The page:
Global AIDS Care Falls Short of Goal
The World Health Organization set a goal two years ago of getting life saving AIDS medication to three million people in developing nations by the end of 2005. The WHO is sad to report only a third of the ambitious goal will be met.
The campaign, dubbed “3 by 5” has seen 300,000 patients receiving antiretroviral therapy added every six months, but Dr. Jim Yong Kim, director of the WHO’s HIV/AIDS department, says that’s not a sufficient rate to meet the goal.
“It is much slower than we thought,” he told Reuters. “Three by the end of 2005 looks very unlikely.”
One million have been placed on medication, more than twice the number of people when the program started in 2003. The number needed to reach at least 1.6 million by the end of June to be on pace for the original target.
Of the 6 million adults and children who have AIDS, the largest number live in sub-Saharan Africa where about half a million are receiving treatment.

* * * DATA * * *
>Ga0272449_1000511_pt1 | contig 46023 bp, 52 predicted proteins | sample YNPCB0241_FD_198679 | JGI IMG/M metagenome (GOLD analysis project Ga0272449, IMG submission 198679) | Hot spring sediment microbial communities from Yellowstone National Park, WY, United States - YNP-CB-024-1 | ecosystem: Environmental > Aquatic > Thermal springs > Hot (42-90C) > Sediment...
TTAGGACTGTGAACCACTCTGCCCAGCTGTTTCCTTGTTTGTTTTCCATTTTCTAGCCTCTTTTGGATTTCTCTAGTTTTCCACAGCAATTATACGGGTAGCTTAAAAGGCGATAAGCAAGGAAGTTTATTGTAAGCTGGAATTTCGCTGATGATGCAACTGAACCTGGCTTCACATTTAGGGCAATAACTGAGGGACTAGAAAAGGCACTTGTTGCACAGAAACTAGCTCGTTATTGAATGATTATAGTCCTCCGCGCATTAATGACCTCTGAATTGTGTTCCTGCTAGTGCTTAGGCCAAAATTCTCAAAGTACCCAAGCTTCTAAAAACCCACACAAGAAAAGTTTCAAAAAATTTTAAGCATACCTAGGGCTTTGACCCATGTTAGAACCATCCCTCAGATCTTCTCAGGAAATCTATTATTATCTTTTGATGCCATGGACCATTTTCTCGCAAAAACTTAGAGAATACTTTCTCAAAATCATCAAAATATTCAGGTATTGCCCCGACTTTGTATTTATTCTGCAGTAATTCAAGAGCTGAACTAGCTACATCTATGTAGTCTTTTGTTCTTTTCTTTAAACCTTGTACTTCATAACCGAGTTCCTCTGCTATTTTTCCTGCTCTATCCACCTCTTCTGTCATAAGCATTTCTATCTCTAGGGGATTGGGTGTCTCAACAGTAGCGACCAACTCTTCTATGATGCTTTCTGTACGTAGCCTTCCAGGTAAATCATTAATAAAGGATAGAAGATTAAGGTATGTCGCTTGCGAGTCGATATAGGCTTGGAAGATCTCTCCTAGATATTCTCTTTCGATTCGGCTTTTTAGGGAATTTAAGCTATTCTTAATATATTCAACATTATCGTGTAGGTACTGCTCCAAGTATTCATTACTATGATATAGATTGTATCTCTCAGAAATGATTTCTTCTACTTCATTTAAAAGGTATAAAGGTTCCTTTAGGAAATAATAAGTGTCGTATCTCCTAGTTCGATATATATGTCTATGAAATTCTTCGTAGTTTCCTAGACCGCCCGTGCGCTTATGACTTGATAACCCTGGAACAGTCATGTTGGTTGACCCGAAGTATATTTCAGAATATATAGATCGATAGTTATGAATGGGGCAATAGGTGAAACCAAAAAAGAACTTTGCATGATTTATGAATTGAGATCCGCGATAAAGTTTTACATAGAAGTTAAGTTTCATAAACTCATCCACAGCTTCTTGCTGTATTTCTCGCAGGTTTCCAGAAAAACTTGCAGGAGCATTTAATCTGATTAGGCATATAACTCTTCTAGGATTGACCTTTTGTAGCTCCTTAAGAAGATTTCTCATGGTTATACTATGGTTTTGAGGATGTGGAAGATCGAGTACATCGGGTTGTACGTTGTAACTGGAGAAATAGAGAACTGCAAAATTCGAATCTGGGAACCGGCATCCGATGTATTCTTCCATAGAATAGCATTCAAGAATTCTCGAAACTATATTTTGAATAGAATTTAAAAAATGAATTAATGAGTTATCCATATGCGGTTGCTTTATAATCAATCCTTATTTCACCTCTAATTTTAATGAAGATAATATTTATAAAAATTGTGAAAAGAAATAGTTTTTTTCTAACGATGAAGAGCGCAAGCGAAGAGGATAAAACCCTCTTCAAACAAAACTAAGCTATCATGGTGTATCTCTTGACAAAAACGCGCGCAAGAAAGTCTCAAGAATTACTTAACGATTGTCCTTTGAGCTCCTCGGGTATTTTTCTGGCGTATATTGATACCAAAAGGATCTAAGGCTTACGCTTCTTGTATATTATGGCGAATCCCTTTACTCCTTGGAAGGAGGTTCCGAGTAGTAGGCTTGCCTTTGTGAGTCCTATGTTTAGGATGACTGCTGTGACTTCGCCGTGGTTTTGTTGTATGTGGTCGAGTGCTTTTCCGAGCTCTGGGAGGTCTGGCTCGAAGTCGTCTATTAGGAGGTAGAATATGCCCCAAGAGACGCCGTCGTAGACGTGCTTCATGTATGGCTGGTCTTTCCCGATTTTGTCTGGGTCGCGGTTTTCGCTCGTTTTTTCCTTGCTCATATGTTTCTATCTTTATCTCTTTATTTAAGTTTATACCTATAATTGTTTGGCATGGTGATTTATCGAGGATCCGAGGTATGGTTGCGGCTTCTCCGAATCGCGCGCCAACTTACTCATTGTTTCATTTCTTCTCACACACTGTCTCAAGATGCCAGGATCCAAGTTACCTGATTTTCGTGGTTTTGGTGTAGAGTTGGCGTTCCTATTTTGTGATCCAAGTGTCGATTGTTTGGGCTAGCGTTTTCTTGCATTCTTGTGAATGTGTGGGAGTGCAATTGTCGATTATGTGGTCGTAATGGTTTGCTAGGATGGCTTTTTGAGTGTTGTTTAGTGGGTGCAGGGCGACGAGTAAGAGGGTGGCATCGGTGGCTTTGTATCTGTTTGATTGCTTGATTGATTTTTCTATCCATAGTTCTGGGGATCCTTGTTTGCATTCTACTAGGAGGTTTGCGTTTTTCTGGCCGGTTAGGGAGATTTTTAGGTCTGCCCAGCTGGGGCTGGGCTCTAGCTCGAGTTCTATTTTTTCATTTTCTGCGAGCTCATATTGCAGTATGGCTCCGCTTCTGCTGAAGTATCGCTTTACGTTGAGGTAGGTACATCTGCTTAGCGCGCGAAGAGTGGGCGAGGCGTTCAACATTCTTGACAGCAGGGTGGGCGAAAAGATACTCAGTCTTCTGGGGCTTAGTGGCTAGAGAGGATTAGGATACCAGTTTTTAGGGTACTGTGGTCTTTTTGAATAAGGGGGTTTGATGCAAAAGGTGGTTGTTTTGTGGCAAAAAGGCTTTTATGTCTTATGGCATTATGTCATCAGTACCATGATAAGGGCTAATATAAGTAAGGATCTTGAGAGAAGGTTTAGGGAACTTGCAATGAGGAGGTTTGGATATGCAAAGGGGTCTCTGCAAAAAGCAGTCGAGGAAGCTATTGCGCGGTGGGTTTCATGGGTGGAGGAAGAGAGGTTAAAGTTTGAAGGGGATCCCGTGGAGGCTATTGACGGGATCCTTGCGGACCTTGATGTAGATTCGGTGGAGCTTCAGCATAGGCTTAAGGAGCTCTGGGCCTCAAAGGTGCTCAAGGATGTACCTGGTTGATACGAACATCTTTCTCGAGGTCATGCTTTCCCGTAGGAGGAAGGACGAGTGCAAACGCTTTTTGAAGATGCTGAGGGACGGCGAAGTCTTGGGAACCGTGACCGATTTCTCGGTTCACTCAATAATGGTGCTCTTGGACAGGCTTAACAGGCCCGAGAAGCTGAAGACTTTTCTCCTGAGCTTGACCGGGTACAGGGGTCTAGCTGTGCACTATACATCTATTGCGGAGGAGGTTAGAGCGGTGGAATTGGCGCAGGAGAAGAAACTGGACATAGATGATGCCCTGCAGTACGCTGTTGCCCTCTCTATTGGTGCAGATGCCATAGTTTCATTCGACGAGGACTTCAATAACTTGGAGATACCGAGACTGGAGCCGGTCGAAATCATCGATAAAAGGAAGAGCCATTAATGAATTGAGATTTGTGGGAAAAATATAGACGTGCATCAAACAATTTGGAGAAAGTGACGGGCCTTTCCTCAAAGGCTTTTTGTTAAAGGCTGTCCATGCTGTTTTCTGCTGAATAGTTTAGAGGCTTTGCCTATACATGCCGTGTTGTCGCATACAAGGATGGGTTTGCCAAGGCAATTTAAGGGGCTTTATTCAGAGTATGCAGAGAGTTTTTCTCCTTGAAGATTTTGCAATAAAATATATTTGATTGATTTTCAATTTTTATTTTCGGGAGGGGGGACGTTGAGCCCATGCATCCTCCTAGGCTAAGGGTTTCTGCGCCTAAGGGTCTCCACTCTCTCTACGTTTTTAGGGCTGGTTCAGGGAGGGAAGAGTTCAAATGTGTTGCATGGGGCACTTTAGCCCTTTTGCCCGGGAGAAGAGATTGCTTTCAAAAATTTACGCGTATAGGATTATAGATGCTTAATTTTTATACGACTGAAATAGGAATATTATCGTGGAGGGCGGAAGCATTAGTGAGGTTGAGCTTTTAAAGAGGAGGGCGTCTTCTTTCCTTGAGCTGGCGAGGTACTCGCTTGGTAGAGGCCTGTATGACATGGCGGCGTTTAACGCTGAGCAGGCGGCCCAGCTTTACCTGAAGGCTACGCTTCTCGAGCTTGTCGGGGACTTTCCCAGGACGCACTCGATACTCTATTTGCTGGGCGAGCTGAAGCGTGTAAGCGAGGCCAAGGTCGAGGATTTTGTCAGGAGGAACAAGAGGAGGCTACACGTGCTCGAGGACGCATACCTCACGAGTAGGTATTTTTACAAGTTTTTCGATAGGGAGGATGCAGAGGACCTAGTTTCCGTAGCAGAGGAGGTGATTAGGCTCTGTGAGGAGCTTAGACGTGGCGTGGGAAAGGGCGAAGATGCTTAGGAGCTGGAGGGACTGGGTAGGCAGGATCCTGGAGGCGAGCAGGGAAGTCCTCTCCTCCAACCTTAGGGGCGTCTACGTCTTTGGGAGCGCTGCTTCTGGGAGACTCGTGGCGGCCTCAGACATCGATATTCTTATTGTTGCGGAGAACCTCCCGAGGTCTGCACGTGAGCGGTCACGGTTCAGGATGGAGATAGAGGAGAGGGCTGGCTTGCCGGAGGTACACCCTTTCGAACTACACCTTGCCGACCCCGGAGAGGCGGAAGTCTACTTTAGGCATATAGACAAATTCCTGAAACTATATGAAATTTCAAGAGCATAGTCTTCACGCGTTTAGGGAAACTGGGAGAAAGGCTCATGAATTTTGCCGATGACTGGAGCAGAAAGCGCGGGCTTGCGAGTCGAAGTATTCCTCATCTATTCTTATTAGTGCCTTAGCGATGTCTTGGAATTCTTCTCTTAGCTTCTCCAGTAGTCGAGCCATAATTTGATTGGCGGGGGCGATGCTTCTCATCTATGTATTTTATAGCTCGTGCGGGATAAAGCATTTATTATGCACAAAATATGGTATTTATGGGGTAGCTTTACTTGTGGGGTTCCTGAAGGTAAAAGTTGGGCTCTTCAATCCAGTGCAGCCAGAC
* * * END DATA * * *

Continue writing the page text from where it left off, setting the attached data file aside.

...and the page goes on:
But high goals aren’t futile, as shown in the numbers of people being treated in the poorest countries. In Latin America and the Caribbean, 2/3 of those who need treatment are receiving it. In Asia, the number of people receiving treatment tripled, while in Eastern Europe treatment has nearly doubled.
North Africa and the Middle East are not showing as good a numbers as coverage is only 5 percent.
Asia has seen numbers rise from 55,000 to 155,000 since June 2004, while in eastern Europe and central Asia people on treatment have nearly doubled in a year to 20,000, according to an update report on “3 by 5.”
In Latin America and the Caribbean, about two out of three people, or 290,000, in need of treatment receive it. But in north Africa and the Middle East coverage is only 5 percent. Some have blamed the governments of these regions for the shortfall.